Fear and Loathing in Hartley Library: Study Drugs UNCOVERED

Nearly all of you reading this will have had your work schedule derailed by drugs before. Being run over by the Vodka train and spending the following day firing blue […]

Nearly all of you reading this will have had your work schedule derailed by drugs before. Being run over by the Vodka train and spending the following day firing blue stomach acid into the bog instead of bashing out academic bull is a horribly familiar feeling for most of us. No doubt some of you will have dipped a toe into more illicit waters as well, but unless you’re Irvine Welsh or doing a rockstar course it’s fair to say that your dabblings probably won’t have boosted your grades.

But what about substances which claim to accelerate your output? At this time of year the work pressure is more painful than being dropped headfirst into a car crusher, so it’s no big surprise to hear that a few desperados decided that a caffiene kick isn’t enough and have got hold of prescription-only drugs to try and boost their words per hour. After hearing reports of people popping pills that give the user the unlikely ability of writing “1000 words in 15 minutes”, we did a little bit of digging into the seedy underbelly of Hartley library, catching up with campus hustlers and their stressed out customers.

It turns out that there are a whole load of different products out there which promise to provide sharpshooter concentration levels, with some of the most popular being Adderall, Modafanil and Ritalin (the only one I had heard of before beginning this little investigation). Most of these pills are prescribed to kids with ADHD to reduce hyperactivity  but without that doctor’s slip Ritalin comes under Class B and retails on the black market for about £1.30 a pop. Even possessing the stuff is pretty serious business, let alone dropping it in the library.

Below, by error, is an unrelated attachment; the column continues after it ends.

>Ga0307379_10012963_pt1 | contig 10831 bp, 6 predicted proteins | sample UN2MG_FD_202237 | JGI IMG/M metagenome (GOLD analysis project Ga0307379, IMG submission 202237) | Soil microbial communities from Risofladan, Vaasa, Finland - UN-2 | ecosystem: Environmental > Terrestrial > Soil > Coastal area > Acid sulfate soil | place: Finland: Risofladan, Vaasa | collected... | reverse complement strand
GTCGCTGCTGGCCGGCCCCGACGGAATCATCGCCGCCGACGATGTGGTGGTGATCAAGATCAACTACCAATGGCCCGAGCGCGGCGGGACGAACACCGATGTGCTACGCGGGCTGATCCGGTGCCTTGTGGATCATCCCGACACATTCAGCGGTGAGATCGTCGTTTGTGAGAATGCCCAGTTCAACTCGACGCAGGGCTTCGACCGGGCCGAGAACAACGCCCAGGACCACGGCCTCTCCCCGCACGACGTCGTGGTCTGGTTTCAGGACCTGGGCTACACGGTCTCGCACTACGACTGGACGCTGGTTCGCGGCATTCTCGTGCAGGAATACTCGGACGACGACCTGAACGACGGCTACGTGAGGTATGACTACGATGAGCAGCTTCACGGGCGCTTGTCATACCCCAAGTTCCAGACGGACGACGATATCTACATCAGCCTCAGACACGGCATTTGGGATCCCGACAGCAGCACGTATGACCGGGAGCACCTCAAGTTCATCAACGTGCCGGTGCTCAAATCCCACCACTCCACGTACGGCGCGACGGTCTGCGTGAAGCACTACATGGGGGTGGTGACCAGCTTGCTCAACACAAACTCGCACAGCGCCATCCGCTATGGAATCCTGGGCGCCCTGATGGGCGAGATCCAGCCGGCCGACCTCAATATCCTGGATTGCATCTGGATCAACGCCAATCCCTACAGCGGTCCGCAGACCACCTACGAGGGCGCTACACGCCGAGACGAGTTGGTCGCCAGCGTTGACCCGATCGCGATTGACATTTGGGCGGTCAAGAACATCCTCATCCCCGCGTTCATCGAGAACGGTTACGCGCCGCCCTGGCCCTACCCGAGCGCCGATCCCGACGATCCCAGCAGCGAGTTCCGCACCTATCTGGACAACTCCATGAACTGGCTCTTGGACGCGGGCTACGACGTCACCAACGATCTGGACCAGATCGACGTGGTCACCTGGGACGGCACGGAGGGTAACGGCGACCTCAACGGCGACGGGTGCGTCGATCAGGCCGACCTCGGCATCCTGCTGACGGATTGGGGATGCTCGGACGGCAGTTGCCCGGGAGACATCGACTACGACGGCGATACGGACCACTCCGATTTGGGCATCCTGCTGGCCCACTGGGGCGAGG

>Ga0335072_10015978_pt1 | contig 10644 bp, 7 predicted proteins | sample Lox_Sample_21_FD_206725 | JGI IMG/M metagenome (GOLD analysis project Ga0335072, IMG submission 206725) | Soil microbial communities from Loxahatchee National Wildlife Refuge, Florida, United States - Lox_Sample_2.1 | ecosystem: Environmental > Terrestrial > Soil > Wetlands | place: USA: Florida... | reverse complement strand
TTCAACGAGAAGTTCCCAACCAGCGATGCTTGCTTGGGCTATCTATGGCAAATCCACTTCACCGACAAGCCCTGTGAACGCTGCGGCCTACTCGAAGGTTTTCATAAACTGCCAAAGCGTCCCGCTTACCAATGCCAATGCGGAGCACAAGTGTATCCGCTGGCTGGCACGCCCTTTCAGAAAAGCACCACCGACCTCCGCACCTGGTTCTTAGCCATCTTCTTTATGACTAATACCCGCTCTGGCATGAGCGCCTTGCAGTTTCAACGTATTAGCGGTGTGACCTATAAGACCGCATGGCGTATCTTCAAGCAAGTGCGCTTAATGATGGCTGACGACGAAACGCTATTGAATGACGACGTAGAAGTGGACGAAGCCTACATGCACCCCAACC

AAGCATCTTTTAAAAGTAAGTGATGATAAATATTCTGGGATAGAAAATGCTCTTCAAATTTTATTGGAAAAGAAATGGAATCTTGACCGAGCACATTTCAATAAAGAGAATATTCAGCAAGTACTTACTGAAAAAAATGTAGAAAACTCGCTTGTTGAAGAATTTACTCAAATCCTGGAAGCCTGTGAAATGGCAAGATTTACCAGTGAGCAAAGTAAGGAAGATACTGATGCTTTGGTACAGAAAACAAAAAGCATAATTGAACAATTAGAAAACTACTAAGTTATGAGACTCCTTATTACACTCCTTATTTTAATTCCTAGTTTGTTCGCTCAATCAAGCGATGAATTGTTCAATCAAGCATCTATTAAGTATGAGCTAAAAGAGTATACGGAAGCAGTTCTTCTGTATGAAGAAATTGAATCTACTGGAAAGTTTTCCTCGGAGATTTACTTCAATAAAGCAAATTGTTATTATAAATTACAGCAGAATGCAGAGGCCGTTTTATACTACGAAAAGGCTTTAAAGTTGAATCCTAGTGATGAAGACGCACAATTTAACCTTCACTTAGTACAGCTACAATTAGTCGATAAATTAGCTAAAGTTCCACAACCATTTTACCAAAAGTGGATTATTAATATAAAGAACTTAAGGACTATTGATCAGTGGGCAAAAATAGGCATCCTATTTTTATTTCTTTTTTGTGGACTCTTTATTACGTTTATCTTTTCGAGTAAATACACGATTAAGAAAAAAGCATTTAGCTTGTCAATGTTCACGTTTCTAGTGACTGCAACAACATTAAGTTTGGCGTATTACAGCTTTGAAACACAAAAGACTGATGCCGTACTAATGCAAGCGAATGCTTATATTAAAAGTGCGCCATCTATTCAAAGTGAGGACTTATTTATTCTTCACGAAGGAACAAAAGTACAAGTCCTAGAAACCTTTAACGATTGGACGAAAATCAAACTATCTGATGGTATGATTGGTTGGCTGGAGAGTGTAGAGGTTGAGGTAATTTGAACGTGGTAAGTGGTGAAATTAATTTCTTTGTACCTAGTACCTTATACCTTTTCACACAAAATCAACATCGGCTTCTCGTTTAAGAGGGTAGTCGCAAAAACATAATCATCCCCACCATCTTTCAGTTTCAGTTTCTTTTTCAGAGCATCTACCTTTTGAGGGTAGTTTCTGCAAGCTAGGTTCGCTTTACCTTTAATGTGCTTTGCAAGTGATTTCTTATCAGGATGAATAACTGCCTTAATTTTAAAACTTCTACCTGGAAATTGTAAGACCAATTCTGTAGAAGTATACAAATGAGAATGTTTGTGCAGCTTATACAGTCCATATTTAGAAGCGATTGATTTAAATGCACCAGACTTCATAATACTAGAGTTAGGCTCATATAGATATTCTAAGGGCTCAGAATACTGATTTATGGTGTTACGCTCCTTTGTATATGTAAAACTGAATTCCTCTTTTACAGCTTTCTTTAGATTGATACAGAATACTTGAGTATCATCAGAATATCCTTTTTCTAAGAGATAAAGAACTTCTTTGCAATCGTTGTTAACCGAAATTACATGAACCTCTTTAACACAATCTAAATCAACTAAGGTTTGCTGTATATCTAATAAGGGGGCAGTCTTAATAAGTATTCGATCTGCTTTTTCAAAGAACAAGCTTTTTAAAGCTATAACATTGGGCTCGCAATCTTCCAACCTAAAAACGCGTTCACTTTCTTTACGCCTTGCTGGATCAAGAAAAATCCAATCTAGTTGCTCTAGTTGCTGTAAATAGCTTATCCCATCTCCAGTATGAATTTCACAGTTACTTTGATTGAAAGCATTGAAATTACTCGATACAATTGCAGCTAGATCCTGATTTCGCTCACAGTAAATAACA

I contacted five people (yeah massive sample size, I know) who had taken one or more of these substances – they were all third years, most had looming dissertation deadlines and reckoned that getting wired was the best way of ploughing through. With ridiculous challenges like scaling a 10, 000 word mountain in a week or less, it’s not that surprising that some students are turning to drugs with these effects:

It’s like if you drank ten cups of coffee…it’s a sensation of nervous energy, you want to do something.

Your concentration increases, any distractions are put to the back of your mind, and you can do about 2-3 hours of intense study.

Under this sort of stimulation, some of these people have pulled off near superhuman feats that made me feel ill to hear about:

I managed to do 26 hours straight on my dissertation in the Murray building (6000 words and about 60 references) without a break, from 3 Ritalin… It helped me do the whole thing in five and a half days.

It ain’t all gravy though; Ritalin earned a Class B label for a reason. As might be expected of something that messes with your concentration levels there are a whole host of side effects, ranging from the comical “forgetting to eat” and “awful gas” to far more serious things like increased blood pressure and panic attacks. I also have another concern – what happens if you take this stuff and get sucked into the DM’s Sidebar of Shame or some other dark bowel of the internet? Purgatory sounds more inviting.

It’s worth remembering that these pills won’t make you any more intelligent, so an essay written under the influence might well still read like a hatchet job. Anyway, you’re all big boys and girls so make your own minds up about this, but personally I think I’m going to stick to gallons of coffee and emergency bananas when the proverbial faeces hits the fan.

What are you thoughts? Have you tried any of these products? As ever, let us know in the comments below.